Heightened social activism and hot-button trends have employees reconsidering how they think and feel about their employers, according to a new global survey released today by Globoforce’s WorkHuman Analytics & Research Institute. The report, “Social Impact in the Human Workplace,” surveyed more than 3,600 people in the United States, United Kingdom, Canada, and Ireland. The study examines how movements such as #MeToo and #TimesUp along with record low unemployment are causing a power shift in the workplace.
The survey’s findings reveal that employees are now asking for more out of their employers, especially with regard to pay equity. Men are more likely to agree that they are paid fairly (70 percent), compared to women (61 percent), and more women than men reported not receiving any monetary bonuses. As the old command-and-control management style continues to crumble, companies are challenged to match how work gets done today. Organisations need to create workplaces where employees feel fairly compensated, feel safe, are heard, have strong connections with both their managers as well as co-workers, feel recognised, and are inspired to perform their best work.
“The forces shaping our societal landscape – calls for fairness, equity, transparency, and trust – are driving an awakening in the workplace,” said Derek Irvine, Globoforce senior vice president of client strategy and consulting. “It is simply unacceptable to treat men and women differently at work. This year’s employee survey tells the story of a workforce ready to make an impact – but unwilling to stick around if inequity and bureaucratic processes get in the way. Organisations that provide a positive culture for their people will see renewed commitment, engagement, and strengthened relationships that fuel the backbone of their business and their bottom line.”
The “Social Impact in the Human Workplace” report reveals that employees are holding their employers to higher standards. They are expecting more out of their workplace, fueled by growing distrust in positional authority. Employees increasingly want their voices to be heard, to be recognised for their accomplishments, and transparency in the way they are rewarded and evaluated.
The report identifies the following trends:
1) Most employees have not been recognised recently, but there are opportunities to make recognition more meaningful. The recognition experience varies greatly across the workforce with only 16 percent of workers having been recognised in the last month, due in part by the fact that one in three companies (30 percent) have no formal recognition programme. In addition, another 25 percent of companies have a recognition programme that is not tied to core values, which does not lead employees to feel engaged. Giving everyone in the company the power to recognise others through social recognition also has a positive impact on employees’ experience at work. When only senior leaders are allowed to recognise, 73 percent of workers report a positive experience. That number jumps to 88 percent when everyone in the company can celebrate good work.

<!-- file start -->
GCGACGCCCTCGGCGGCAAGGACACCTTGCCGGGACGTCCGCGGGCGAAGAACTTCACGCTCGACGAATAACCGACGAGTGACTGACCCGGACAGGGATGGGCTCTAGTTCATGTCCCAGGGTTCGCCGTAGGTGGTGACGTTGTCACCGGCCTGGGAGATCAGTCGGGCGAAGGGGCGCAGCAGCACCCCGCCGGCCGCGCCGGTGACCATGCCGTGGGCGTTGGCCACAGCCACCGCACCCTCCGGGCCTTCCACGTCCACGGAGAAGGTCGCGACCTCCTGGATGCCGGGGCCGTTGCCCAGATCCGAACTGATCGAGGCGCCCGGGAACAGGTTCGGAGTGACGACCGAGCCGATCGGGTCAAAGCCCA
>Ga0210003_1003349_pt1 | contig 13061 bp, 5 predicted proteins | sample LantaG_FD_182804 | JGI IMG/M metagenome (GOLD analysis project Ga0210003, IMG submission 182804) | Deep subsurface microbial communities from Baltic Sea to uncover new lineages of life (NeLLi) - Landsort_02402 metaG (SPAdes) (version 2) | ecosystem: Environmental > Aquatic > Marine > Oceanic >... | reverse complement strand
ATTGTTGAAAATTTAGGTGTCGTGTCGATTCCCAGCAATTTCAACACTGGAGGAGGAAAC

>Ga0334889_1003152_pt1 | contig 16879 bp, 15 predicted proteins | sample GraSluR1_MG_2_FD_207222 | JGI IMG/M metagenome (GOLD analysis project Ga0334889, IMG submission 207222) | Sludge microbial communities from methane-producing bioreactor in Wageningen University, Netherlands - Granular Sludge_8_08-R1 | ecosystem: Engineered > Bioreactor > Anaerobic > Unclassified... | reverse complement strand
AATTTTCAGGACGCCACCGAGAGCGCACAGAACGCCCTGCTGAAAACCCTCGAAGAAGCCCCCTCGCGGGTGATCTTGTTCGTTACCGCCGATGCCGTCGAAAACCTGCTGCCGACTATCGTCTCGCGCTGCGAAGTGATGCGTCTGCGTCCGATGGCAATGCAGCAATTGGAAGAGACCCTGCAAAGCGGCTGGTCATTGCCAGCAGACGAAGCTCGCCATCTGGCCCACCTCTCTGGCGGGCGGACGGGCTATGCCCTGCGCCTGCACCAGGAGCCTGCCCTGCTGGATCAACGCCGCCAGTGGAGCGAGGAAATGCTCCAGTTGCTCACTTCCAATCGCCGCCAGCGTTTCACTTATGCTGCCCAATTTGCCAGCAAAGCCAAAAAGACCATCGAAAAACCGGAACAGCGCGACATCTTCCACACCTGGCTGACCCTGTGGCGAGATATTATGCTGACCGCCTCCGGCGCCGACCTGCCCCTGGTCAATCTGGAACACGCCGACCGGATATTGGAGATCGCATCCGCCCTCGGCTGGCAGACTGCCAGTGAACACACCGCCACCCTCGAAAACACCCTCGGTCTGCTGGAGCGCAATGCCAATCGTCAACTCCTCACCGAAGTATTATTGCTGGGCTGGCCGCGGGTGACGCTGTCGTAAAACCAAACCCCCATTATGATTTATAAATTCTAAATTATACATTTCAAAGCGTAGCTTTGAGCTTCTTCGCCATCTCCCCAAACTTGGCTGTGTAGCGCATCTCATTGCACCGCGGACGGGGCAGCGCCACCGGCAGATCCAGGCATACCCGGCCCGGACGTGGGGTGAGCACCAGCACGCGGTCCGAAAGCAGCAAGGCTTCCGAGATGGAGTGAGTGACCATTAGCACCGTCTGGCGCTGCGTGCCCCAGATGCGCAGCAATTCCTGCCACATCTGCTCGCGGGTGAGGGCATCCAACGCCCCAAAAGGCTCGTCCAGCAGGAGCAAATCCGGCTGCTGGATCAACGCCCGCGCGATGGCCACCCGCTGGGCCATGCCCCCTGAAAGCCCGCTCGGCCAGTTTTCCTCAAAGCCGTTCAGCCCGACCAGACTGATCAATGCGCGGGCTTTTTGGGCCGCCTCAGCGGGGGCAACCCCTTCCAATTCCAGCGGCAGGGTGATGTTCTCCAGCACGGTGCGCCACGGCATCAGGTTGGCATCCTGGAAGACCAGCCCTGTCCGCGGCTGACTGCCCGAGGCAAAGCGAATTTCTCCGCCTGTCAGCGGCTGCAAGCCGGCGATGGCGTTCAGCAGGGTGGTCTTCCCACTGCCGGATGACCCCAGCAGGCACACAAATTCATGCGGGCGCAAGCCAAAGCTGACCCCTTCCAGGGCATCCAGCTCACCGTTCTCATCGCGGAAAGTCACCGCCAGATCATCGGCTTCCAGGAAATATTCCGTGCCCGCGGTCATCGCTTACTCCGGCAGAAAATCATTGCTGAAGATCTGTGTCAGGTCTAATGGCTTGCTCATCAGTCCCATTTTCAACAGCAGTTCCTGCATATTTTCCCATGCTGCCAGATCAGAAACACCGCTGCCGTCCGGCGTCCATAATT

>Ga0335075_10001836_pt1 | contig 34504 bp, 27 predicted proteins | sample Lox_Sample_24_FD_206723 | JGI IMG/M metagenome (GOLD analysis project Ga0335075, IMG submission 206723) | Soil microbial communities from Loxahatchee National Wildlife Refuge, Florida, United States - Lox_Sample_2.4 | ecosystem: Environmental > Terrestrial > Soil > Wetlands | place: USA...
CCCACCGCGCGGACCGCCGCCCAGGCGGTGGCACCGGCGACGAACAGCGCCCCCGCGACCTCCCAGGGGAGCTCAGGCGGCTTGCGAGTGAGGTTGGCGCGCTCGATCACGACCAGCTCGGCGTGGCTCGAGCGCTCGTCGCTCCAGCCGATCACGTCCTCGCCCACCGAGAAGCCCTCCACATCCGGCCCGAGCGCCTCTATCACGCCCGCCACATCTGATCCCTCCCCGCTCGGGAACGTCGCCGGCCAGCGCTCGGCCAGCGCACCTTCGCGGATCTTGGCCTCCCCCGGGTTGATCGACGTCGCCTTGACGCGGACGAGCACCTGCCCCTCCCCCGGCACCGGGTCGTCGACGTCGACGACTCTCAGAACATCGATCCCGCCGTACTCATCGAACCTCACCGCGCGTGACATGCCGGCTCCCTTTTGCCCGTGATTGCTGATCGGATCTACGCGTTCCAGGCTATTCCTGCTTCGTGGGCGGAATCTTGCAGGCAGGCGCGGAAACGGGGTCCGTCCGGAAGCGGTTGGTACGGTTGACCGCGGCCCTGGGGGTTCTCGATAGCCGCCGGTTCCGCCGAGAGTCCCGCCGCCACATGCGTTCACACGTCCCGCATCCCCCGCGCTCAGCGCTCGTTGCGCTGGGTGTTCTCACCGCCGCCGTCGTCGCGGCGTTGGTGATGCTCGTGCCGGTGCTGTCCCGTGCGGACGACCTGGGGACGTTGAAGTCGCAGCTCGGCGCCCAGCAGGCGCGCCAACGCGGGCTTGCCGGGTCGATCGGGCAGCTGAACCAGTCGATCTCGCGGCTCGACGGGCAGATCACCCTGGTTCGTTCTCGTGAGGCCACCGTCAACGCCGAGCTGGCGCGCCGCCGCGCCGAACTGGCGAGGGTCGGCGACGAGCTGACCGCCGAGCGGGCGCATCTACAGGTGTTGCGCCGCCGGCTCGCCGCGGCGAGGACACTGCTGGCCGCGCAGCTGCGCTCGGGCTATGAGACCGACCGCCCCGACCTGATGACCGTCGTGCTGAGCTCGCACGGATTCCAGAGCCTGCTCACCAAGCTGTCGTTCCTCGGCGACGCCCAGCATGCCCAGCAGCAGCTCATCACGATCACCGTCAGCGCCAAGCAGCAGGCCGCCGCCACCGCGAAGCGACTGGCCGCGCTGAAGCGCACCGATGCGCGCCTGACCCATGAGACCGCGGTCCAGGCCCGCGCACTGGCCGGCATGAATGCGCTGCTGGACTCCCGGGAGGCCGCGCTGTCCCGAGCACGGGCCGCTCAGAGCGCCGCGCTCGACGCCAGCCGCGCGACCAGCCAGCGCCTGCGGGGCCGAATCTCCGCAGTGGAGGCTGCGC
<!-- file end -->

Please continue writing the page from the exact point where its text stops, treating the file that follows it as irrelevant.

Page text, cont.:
2) Annual performance reviews still remain in many organisations, but workers want more flexibility and openness. The more frequently an employee reports checking in with their manager, the more likely they are to trust and respect their manager. 38 percent of workers say they check in with their manager daily and another 35 percent check in on a weekly basis.
3) Traditional compensation can present pay equity risks. More women than men reported not receiving any bonus. In the United States, nearly two times as many men as women received a bonus greater than $5,000, and in the United Kingdom, more than three times as many men as women received a bonus greater than £5,000.
4) While there is progress around belonging, psychological safety varies greatly by gender and position in a company. 82 percent of workers say they feel a sense of belonging in the workplace. But when workers were asked if they feel safe offering a dissenting or unpopular view at work, only 65 percent agreed. Women are less likely to feel safe speaking up (60 percent), compared to men (70 percent). And individual contributors are much less likely to feel safe speaking up (59 percent) than senior management (81 percent).
5) Traditional methods for celebrating life events and service anniversaries leave employees feeling uninspired and causing them to rethink their commitment to the organisation. In response to traditional service anniversaries, more than half (51 percent) of respondents said, “It made me feel nothing at all.” Another 13 percent reported, “It made me feel less valued.” Celebrating just one life event in a meaningful way with your colleagues and community at work can have a sizable impact, making workers 19 percent more likely to feel like they belong.
The full report is available to download here.